When you first walk into Richard ‘Yok’ Snedden’s shed, you get the idea that a lot of work has gone into it.
The Aberdare man who works at Maitland Gaol has spent more than two decades tinkering and toying with what is simply known as ‘The Shed’.
His work has paid off – The Shed cinched the number one spot in Gold Logie winner Scott Cam’s Top Aussie Sheds book, which comes out Wednesday.
Proclaiming himself the book’s ‘Mr January’ with a big laugh, Yok said it was a huge honour to win the title over the many awesome sheds that are out there.
“The Shed had always been a dream of mine,” Yok said.
“It means everything to me, it’s my whole life.
“I still do something to it everyday. It will never be finished.
“It will be nice to be able to leave it to my kids.”
Yok talks about The Shed like it is one of his children, and his kids were actually one of the driving forces behind the project.
He wanted a space to restore furniture, but also somewhere for his kids to have their birthday parties.
“We’ve done all that tenfold,” he said.
And you can understand why it’s a party haven when you see it.
The two story building is strewn with memorabilia – antique Coca Cola signs, cardboard cut outs and funny personal trophies including ‘stickybeak of the year’.
There is a designated dance floor, a swing, a work space, a bar, a pool table, a great sound system and enough collectables to keep anyone entertained for hours just looking at them.
But despite the obvious value in many of the items, Yok has collected most of The Shed’s contents from garage sales, auctions or people throwing stuff out.
“I’ve done it with not a lot of money,” he said.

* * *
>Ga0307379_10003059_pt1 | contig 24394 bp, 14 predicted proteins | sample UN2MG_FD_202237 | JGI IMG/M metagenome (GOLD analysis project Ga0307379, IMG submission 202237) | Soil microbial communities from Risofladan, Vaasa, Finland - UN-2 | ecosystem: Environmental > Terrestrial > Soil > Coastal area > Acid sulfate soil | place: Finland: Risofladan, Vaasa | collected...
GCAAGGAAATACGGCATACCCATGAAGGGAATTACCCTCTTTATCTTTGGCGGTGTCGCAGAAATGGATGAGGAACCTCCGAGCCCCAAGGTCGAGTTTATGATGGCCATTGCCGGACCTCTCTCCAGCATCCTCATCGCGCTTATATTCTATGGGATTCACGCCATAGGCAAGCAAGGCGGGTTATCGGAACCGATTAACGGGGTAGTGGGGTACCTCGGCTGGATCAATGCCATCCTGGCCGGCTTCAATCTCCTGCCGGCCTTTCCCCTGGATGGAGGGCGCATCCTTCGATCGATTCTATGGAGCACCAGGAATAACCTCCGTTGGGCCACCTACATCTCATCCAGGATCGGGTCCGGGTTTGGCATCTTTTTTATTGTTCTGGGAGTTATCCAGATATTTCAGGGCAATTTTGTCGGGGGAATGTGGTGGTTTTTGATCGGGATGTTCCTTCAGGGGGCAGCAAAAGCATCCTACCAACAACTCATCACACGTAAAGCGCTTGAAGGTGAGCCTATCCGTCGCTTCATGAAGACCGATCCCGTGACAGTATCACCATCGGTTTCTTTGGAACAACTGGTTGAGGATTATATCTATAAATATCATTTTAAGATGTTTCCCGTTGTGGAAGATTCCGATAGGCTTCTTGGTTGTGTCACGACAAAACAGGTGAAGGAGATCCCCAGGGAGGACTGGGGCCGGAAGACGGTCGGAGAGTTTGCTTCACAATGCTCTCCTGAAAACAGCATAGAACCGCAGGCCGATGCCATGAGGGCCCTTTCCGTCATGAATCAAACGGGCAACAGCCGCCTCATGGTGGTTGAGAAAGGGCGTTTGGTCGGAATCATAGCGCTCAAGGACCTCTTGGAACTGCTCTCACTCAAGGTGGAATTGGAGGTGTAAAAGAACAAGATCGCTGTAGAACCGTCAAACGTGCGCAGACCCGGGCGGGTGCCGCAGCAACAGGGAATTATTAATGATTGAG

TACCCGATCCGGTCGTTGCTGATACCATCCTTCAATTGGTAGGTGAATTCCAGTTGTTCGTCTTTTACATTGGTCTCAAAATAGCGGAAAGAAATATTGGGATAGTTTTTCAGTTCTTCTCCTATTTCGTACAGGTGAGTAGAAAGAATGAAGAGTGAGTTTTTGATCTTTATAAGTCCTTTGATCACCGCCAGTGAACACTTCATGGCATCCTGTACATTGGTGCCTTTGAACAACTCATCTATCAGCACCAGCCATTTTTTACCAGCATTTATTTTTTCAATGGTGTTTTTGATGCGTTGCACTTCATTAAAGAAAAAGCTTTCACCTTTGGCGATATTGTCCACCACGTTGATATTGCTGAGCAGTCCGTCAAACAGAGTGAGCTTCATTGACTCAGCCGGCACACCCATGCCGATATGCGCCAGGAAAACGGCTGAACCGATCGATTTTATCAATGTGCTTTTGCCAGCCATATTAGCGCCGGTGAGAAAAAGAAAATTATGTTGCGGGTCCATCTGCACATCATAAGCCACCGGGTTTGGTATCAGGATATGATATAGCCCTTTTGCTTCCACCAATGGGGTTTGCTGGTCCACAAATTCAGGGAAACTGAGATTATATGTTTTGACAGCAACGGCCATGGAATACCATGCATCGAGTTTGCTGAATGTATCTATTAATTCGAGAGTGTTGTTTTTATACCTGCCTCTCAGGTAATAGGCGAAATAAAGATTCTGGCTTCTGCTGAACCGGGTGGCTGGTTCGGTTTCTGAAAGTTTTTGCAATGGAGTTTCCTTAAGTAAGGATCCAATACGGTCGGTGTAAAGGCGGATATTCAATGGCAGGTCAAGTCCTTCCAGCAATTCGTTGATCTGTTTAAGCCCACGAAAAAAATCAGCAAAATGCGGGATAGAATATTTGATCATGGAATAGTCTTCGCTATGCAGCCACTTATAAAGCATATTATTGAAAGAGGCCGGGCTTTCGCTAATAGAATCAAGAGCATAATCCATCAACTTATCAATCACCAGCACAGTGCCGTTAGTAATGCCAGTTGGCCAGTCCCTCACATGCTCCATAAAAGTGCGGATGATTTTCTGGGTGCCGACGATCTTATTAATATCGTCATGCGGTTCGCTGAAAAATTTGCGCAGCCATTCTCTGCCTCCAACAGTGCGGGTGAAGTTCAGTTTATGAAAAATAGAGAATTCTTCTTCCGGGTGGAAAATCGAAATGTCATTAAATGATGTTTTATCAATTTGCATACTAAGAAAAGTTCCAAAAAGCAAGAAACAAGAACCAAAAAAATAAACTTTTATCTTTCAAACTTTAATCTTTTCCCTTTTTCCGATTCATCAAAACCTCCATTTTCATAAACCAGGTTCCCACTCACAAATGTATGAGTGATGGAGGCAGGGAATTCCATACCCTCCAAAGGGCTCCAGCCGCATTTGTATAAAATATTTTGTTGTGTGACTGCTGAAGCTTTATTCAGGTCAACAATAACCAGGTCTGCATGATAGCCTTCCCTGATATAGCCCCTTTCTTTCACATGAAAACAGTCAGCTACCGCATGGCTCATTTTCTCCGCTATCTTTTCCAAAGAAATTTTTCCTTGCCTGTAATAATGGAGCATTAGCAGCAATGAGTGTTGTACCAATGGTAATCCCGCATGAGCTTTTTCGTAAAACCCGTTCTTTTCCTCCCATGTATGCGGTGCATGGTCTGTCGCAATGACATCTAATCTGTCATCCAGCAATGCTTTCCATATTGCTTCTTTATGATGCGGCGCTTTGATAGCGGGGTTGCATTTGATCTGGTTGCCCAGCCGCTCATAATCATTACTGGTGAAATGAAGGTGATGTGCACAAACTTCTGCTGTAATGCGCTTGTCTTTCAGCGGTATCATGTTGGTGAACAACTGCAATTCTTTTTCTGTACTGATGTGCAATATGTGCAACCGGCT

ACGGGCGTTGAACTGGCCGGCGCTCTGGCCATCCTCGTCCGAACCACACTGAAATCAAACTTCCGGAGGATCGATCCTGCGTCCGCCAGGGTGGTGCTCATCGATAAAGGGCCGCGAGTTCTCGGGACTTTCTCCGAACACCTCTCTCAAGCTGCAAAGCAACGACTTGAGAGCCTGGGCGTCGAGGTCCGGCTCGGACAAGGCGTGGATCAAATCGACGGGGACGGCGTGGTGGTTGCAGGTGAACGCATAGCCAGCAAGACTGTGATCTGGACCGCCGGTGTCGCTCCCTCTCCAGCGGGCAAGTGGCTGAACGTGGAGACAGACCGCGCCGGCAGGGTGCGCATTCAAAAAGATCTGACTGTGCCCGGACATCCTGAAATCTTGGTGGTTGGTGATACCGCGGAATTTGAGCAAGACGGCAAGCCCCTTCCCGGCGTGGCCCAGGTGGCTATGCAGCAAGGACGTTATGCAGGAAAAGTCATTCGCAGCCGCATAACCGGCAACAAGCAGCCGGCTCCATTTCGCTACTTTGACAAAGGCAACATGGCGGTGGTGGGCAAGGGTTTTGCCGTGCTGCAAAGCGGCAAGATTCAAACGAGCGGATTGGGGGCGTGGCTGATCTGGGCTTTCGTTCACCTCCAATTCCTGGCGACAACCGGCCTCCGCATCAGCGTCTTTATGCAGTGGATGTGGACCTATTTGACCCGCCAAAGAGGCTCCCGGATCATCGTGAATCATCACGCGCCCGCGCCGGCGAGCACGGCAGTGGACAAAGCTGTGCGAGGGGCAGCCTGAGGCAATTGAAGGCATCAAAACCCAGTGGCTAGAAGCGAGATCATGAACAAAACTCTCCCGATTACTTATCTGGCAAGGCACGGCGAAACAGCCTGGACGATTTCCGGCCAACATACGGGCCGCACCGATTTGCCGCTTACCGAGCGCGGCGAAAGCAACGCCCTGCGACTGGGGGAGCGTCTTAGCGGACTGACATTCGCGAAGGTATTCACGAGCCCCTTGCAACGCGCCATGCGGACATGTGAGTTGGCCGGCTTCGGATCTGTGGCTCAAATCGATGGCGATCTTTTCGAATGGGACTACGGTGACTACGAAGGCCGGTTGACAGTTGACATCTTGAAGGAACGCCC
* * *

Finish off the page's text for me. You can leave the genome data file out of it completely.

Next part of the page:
“There were things people were throwing away as rubbish, and I saw something in them.
“There are a few valuable things, but I’ve just been lucky to pick them up at the right price.”
Every item has a story. Yok points out an ATM sign he picked up from an auction and says someone saw it and asked if he actually had a working ATM.
“I told her they’re just stocking it up,” he said with a laugh.
It’s these sorts of memories that make The Shed so special to Yok.
“It’s the people I’ve met through The Shed – and I mean that.
If the walls could talk about those people, boy would they have some funny stories to tell.
“I’ve had some really, really good times here. Some great parties.
“We’ve had fundraisers for people doing it tough. We’ve had taco eating competitions, pie eating competitions, hand shaking competitions.
“We had a wheelbarrow show with 50 barrows all done up.”
But despite all those shindigs – some with about 150 attendees – there has been little drama.
Yok even said the cops who had turned up to some of the parties about the noise were “all good people”.
“I’ve never had any trouble,” he said.
“Everybody that comes here enjoys the place, loves the place and I appreciate that very much.”
Yok is quoted in Scott Cam’s book as saying ‘I don’t have to invite anyone. People just turn up.’
“Ain’t that the truth!” he says while flicking through the pages.
The great neighbours over the years have helped with that too. When Yok first built The Shed, the couple next door were in their 80’s.
He told them he might host a party or two.
“She said to me ‘you do whatever you like Rich. You were sent down from heaven to build that shed’.
“I’ve been pretty lucky to be able to do it.”
The Shed project all started after Yok bought the house 21 years ago.
Yok, with help from his brother Robert and friend Paul ‘Ollie’ Oliver, converted what was an old bus shed with little but a roof and a wall, into a masterpiece.
Most of the materials came from an old house Yok and Ollie were pulling down at Lovedale. The house was set to be bulldozed, so Yok took the materials... and the rest is history.
The place has turned out exactly the way Yok imagined it, and for that reason he said it was amazing for it to be appreciated by someone like Scott Cam.
“It feels really nice,” he said.
“To think you’ve been acknowledged by someone like that, it’s pretty good to me.”